If you refer to Adobe documentation on the web, you know you can sign in with your Adobe ID and add your comments to any Help topic. Experts designated as moderators answer your queries.
With the release of Adobe Community Publishing 1.1 beta, Adobe has taken another huge step in encouraging community participation.
Community members can contribute tips, movies, code snippets and more with easy-to-use templates. Contributions are moderated by community experts. Plus, everyone in the community can rate and comment on contributions.
To add a contribution, follow these steps:
- Download the Community Publishing app: http://www.adobe.com/community/publishing/download.html
- Author your tip using a simple template
- Publish it to adobe.com
Content goes live within minutes and is automatically added to community help search.
Check out this useful tip added recently by RoboHelp moderator Peter Grainge.
For all tips, see http://www.adobe.com/community/publishing.
Anyone who creates computer-based tutorials for a client knows the kind of effort that goes into applying a consistent style, in on-screen text as well as visuals. If you are using Captivate to create these tutorials, there are many ways you can reduce post-production editing time.
One of the least-known ways is perhaps the way to change the default captions added by Captivate for various actions you record.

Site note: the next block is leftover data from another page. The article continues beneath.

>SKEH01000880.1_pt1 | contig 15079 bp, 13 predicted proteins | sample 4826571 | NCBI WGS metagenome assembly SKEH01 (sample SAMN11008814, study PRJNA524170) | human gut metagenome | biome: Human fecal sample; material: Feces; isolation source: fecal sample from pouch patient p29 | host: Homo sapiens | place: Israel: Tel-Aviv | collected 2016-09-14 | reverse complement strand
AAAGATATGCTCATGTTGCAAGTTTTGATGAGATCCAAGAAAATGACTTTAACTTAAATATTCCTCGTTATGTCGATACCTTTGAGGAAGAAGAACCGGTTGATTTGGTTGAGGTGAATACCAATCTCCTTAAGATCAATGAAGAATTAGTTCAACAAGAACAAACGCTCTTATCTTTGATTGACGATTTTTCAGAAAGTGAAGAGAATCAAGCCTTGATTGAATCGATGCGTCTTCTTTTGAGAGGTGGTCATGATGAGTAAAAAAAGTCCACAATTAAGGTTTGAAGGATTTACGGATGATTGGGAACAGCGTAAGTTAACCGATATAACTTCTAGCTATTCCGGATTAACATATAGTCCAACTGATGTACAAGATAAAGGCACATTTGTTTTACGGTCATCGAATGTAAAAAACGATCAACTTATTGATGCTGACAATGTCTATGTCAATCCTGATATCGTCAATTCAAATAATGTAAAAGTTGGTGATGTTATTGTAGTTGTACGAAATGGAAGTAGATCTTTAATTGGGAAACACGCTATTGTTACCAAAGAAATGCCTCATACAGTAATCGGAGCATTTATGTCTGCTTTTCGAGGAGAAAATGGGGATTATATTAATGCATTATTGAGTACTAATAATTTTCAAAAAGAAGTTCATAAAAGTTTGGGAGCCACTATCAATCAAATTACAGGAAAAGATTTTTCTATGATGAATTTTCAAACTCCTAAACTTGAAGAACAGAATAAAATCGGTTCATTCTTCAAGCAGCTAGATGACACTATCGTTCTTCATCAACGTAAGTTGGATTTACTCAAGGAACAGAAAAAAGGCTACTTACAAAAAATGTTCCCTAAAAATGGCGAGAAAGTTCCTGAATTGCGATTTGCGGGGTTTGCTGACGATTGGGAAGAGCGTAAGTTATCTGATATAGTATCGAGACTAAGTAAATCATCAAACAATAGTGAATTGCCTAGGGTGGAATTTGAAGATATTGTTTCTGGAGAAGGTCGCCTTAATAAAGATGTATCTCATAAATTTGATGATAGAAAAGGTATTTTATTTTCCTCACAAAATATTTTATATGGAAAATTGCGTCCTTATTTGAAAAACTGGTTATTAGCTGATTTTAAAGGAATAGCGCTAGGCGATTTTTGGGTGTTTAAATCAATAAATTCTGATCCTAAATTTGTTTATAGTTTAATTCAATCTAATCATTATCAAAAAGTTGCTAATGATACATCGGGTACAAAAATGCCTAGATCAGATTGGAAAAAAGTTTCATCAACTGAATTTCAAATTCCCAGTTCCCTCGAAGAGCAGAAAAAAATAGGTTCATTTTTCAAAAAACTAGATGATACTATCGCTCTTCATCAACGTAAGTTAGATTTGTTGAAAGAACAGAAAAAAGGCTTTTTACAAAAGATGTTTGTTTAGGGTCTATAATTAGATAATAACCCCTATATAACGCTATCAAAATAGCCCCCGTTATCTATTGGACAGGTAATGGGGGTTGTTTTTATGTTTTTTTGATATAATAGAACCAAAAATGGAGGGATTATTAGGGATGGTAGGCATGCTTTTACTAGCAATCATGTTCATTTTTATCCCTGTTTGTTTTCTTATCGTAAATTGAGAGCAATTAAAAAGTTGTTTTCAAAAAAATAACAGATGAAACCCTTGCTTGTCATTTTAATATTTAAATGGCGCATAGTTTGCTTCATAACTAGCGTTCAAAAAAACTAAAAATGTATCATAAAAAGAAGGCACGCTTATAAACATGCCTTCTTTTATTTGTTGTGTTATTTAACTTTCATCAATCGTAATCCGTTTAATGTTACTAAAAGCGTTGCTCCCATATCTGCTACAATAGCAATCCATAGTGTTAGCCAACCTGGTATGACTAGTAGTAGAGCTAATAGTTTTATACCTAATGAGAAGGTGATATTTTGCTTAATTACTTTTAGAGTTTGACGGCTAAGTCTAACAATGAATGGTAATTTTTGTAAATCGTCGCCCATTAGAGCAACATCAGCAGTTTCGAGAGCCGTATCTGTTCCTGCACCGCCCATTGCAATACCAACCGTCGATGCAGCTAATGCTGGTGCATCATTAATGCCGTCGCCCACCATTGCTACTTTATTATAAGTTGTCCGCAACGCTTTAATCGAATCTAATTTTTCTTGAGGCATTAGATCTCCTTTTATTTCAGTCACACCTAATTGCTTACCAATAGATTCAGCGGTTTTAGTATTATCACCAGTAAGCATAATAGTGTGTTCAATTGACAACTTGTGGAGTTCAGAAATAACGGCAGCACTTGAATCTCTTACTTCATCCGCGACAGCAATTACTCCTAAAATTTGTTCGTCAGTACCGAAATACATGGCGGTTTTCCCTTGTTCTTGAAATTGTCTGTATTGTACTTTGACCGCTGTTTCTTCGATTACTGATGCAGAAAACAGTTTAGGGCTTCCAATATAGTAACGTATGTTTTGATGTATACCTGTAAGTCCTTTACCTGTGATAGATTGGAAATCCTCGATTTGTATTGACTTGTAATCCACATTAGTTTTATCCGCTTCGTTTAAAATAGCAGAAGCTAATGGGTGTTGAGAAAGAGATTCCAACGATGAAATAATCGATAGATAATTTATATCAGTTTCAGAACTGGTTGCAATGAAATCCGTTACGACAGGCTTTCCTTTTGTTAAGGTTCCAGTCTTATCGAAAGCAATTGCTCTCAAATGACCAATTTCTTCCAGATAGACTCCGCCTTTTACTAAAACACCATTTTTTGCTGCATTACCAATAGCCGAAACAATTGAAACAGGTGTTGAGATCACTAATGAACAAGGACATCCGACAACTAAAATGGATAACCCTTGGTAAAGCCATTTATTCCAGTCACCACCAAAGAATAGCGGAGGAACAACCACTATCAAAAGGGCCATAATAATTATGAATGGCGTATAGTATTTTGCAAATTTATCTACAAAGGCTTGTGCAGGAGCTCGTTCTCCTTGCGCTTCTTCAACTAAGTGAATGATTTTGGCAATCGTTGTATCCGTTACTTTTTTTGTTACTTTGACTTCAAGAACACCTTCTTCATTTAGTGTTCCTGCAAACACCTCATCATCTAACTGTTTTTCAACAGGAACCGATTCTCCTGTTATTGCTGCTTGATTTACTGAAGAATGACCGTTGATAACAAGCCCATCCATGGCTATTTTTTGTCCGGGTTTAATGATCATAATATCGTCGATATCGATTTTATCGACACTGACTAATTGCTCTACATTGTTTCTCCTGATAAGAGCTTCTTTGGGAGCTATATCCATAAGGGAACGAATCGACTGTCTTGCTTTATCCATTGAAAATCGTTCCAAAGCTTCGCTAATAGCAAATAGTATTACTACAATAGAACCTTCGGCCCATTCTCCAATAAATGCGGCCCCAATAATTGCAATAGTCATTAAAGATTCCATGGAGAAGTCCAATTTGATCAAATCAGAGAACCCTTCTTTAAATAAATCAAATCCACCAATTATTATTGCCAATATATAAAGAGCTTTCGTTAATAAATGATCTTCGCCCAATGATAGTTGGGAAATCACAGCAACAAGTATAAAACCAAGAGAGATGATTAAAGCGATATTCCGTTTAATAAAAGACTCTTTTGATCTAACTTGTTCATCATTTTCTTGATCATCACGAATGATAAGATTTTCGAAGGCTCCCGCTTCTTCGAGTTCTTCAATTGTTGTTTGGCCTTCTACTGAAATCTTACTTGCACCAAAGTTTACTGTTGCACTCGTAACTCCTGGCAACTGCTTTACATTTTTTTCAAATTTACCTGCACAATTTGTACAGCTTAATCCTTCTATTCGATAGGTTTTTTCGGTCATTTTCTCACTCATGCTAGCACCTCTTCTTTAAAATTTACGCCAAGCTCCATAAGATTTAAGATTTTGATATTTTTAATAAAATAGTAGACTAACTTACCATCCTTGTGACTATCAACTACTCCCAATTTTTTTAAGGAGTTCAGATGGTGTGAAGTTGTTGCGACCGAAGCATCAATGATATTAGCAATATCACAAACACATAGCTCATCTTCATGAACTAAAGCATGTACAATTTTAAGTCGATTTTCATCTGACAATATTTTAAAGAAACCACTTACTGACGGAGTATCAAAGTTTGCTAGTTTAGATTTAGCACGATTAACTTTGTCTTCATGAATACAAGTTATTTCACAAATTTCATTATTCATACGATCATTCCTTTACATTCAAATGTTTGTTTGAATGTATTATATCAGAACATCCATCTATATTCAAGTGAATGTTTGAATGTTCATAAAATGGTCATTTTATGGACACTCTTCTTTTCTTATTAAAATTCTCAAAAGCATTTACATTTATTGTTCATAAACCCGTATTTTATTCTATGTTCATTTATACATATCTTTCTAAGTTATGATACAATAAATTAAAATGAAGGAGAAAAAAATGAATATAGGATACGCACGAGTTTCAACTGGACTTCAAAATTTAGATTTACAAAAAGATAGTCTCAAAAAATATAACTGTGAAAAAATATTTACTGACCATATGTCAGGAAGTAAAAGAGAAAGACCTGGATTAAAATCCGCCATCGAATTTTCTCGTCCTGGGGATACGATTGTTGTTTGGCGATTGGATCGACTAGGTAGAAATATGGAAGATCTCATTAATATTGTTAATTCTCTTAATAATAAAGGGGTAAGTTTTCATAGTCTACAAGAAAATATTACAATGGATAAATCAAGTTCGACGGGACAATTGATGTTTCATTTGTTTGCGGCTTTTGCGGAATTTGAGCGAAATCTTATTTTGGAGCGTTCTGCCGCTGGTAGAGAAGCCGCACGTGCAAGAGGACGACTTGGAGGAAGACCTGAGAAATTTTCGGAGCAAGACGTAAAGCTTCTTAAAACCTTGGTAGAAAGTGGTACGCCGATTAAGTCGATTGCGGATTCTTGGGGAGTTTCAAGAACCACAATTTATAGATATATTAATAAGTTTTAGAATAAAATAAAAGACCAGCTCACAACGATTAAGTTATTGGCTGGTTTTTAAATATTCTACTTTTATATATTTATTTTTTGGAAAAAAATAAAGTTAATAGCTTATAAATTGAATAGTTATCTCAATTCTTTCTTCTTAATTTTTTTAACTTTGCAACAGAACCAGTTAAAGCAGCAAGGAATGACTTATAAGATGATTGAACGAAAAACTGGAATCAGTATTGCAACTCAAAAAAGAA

A poll to decide the most preferred Help Authoring Tool (HAT) is on for weeks now on the Technical Writers of India (TWIN) home page. TWIN is the meeting ground of new and experienced technical writers scattered over many metros of India and attracts thousands of visitors daily. But let’s get back to where I began: the poll to decide the most preferred HAT.
RoboHelp doggedly retains the top position with a whopping 85% percent of votes!
This is great news and reason enough for reaching out with Help to the wide network of RoboHelp users. Adobe’s commitment to integrate the community has seen many new initiatives in 2009. A Help and Support page for different products is one. On these pages, you will find a variety of Help resources—user guides, tutorials, videos, articles, and blogs—gathered from Adobe and community content. Check out the Help and Support pages for RoboHelp:
Text to Speech is certainly one of the coolest features of Captivate 4. e-Learning course developers no longer need to budget for the time and cost of audio creation. This adds a new dimension to rapid authoring. And where individual users like trainers, managers, and software developers are concerned, they can now independently create a movie complete with audio.
All you need to do to generate the audio for a slide is add slide notes and select a voice. Captivate converts the slide notes into audio in seconds. If you want to generate audio for multiple slides in one go, you can use the Speech Management option.
Or, simply Help? Writing at Adobe, I can be envied for my easy access to some of the best authoring tools. On this page, I’ll be compiling nuggets of information that will supplement installed Help and help us become power users of FrameMaker, RoboHelp, and Captivate. Of course, every now and then, I will digress from the tool talk and talk authoring (authors will be another time and blog :)). Stay with me.